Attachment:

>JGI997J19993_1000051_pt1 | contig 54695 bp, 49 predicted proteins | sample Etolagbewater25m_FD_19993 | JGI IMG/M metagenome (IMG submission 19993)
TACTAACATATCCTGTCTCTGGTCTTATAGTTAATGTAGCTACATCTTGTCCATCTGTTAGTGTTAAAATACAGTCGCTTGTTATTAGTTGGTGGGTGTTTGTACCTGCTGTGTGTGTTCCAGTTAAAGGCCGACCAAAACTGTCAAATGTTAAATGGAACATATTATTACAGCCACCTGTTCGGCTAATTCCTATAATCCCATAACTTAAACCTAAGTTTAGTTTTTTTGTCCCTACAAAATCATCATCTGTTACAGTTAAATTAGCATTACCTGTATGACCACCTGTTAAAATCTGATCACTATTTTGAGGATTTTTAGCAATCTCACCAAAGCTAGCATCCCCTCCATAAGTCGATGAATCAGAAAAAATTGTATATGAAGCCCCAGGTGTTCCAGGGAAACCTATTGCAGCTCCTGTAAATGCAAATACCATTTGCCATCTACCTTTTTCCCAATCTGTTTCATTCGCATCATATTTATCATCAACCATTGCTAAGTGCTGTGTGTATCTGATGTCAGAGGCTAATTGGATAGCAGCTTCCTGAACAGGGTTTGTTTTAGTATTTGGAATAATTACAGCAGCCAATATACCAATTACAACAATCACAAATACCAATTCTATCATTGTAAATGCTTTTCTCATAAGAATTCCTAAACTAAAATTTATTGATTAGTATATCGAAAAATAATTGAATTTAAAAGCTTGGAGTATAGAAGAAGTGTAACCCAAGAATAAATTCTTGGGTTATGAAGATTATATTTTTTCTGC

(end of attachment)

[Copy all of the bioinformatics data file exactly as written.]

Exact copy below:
>JGI997J19993_1000051_pt1 | contig 54695 bp, 49 predicted proteins | sample Etolagbewater25m_FD_19993 | JGI IMG/M metagenome (IMG submission 19993)
TACTAACATATCCTGTCTCTGGTCTTATAGTTAATGTAGCTACATCTTGTCCATCTGTTAGTGTTAAAATACAGTCGCTTGTTATTAGTTGGTGGGTGTTTGTACCTGCTGTGTGTGTTCCAGTTAAAGGCCGACCAAAACTGTCAAATGTTAAATGGAACATATTATTACAGCCACCTGTTCGGCTAATTCCTATAATCCCATAACTTAAACCTAAGTTTAGTTTTTTTGTCCCTACAAAATCATCATCTGTTACAGTTAAATTAGCATTACCTGTATGACCACCTGTTAAAATCTGATCACTATTTTGAGGATTTTTAGCAATCTCACCAAAGCTAGCATCCCCTCCATAAGTCGATGAATCAGAAAAAATTGTATATGAAGCCCCAGGTGTTCCAGGGAAACCTATTGCAGCTCCTGTAAATGCAAATACCATTTGCCATCTACCTTTTTCCCAATCTGTTTCATTCGCATCATATTTATCATCAACCATTGCTAAGTGCTGTGTGTATCTGATGTCAGAGGCTAATTGGATAGCAGCTTCCTGAACAGGGTTTGTTTTAGTATTTGGAATAATTACAGCAGCCAATATACCAATTACAACAATCACAAATACCAATTCTATCATTGTAAATGCTTTTCTCATAAGAATTCCTAAACTAAAATTTATTGATTAGTATATCGAAAAATAATTGAATTTAAAAGCTTGGAGTATAGAAGAAGTGTAACCCAAGAATAAATTCTTGGGTTATGAAGATTATATTTTTTCTGC